“Plaintiffs’ request for an injunction, and their blatant refusal to follow the mandates of the Order are both ill-founded and selfish,” said U.S. District Judge Robert Gettleman in his decision on Wednesday denying relief to two Illinois churches who challenged Illinois Governor Pritzker’s stay-at home order prohibiting in-person worship services of more than ten people.
“An injunction would risk the lives of plaintiffs’ congregants, as well as the lives of their family members, friends, co-workers and other members of their communities with whom they come in contact,” the judge continued. “Their interest in communal services cannot and does not outweigh the health and safety of the public.”
Elim Romanian Pentecostal Church in Chicago and Logos Baptist Ministries in suburban Niles, Illinois filed suit against the governor on May 7, claiming his stay-at-home order unconstitutionally restricts their rights to exercise their religion and peaceably assemble.
In a description of the case on its website, Liberty Counsel, which represents the two churches, said, “Gov. J.B. Pritzker’s executive orders do not allow worship services that include more than 10 people, regardless if participants meet or exceed the appropriate social distancing and hygiene guidelines, while allowing so-called ‘essential’ commercial and non-religious entities such as liquor stores, marijuana dispensaries, warehouse clubs, and ‘big box’ stores to accommodate large crowds and masses of persons without scrutiny or the 10-person limit. This 10-person limit applies to all churches, including large churches that have multiple meeting venues, like these two churches.”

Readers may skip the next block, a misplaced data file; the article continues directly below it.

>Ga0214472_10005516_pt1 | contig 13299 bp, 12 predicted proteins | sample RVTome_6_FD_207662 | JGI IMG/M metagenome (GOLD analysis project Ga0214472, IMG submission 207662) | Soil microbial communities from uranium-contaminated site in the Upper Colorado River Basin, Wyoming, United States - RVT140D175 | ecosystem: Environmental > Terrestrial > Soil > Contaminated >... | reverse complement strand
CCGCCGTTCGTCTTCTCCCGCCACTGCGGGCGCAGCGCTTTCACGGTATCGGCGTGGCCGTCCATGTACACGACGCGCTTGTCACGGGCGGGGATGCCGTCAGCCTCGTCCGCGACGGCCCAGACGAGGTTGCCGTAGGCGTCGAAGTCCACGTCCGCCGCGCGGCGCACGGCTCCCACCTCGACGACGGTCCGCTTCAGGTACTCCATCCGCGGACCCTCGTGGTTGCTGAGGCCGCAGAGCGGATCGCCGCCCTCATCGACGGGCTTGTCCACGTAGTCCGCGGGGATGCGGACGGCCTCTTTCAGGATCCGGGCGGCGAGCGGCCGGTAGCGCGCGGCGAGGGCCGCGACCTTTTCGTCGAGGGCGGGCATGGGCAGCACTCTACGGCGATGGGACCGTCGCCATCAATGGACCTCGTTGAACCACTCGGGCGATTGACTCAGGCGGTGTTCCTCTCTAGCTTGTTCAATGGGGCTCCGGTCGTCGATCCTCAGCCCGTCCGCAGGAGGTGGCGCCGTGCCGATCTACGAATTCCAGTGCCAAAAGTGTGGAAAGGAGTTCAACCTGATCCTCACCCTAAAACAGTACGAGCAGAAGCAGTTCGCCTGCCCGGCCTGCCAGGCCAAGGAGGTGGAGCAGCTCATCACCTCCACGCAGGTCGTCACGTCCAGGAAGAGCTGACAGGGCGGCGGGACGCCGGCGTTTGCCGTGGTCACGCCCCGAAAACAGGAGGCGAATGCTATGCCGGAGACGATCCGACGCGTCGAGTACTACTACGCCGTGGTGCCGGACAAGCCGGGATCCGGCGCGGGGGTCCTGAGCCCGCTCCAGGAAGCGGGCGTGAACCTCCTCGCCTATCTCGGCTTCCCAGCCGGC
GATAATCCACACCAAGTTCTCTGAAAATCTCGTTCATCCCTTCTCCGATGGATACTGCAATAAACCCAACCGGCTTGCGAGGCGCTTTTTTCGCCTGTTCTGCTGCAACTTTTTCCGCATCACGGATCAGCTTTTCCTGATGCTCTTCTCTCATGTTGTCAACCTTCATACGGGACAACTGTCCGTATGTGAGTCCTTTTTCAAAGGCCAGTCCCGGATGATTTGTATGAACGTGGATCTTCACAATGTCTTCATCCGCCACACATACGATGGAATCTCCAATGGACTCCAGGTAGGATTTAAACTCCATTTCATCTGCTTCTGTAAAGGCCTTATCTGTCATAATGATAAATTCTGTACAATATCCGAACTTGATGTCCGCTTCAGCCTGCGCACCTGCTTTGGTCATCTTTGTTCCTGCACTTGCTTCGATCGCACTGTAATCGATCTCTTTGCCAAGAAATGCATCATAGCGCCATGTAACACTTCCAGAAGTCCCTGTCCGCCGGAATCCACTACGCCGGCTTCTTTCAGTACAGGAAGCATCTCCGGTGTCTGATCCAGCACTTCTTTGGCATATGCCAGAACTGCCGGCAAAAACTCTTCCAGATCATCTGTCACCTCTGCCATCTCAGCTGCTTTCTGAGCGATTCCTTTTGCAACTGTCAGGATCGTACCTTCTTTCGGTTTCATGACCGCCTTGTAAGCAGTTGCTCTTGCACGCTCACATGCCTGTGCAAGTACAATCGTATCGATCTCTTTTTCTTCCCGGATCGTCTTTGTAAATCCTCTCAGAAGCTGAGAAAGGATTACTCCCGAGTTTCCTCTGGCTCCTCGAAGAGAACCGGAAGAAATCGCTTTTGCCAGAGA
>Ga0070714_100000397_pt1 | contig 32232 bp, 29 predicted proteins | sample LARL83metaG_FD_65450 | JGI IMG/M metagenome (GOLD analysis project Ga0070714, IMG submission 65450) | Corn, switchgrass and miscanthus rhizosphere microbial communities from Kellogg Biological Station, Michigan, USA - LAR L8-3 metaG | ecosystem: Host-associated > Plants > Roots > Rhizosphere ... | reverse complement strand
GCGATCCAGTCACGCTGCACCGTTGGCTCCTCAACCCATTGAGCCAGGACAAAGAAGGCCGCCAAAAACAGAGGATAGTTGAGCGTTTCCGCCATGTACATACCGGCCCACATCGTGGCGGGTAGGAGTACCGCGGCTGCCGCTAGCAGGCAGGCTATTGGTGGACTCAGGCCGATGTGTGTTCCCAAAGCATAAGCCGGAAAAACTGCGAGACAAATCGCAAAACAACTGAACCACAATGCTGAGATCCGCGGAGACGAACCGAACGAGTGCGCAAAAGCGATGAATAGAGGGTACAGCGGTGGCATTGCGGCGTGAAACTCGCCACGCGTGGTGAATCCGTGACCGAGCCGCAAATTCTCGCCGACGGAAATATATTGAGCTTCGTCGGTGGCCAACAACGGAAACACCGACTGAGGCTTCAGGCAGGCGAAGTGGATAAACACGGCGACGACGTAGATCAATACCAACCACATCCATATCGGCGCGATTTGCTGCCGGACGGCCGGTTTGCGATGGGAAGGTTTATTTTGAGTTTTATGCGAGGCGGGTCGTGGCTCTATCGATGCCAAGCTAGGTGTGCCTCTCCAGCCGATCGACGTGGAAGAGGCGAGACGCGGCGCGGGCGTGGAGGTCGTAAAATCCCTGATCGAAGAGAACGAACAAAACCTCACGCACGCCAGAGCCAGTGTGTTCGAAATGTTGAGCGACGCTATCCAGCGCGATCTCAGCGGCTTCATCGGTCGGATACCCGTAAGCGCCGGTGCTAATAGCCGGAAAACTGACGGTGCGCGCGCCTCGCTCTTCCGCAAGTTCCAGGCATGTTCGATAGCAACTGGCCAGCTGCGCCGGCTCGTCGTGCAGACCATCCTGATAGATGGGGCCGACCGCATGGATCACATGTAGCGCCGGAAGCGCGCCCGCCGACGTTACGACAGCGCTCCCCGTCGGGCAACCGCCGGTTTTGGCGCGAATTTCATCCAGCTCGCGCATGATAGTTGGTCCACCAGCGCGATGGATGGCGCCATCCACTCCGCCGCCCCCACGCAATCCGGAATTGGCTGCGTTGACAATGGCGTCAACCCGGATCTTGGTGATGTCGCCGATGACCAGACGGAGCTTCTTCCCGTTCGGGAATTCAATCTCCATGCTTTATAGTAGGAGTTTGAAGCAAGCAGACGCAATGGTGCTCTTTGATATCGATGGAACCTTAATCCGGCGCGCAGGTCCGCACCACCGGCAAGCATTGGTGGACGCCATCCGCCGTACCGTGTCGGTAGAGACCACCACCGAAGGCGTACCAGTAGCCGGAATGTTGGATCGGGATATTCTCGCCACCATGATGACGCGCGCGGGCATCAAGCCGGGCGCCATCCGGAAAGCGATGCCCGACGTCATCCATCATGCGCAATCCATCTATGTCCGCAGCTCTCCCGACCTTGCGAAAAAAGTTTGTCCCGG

Ironically, last week Liberty Counsel won a remarkably similar case in the 6th U.S. Circuit Court of Appeals on behalf of a church in Kentucky. Unfortunately for the two Illinois churches, however, Illinois is in the 7th Circuit, which has not yet addressed the issues surrounding stay-at-home orders.
Constitutionally, the issues in Kentucky, Illinois and elsewhere boil down to this: if a stay-at-home order bans churches from meeting, but then allows numerous types of secular businesses and entities to open, can the order really be considered a neutral, generally applicable law? The 6th Circuit said no, and Judge Gettleman said yes.
“They congregate to sing, pray and worship together. That takes more time than shopping for liquor or groceries,” the judge wrote.
But there is more at stake for these ethnically Romanian churches than social distancing and cleanliness.
Liberty Counsel Founder and Chairman Mat Staver said, “Our Romanian pastors know well the value of freedom. Never did they imagine that in the Land of the Free they would be prohibited from holding church services. This happened all too frequently in Communist Romania. These churches set the model of incorporating social distancing and hygiene into their worship. The government should treat them equally to other non-religious gatherings and businesses. The First Amendment demands nothing less. We have immediately appealed this decision and look forward to presenting arguments at the Court of Appeals.”
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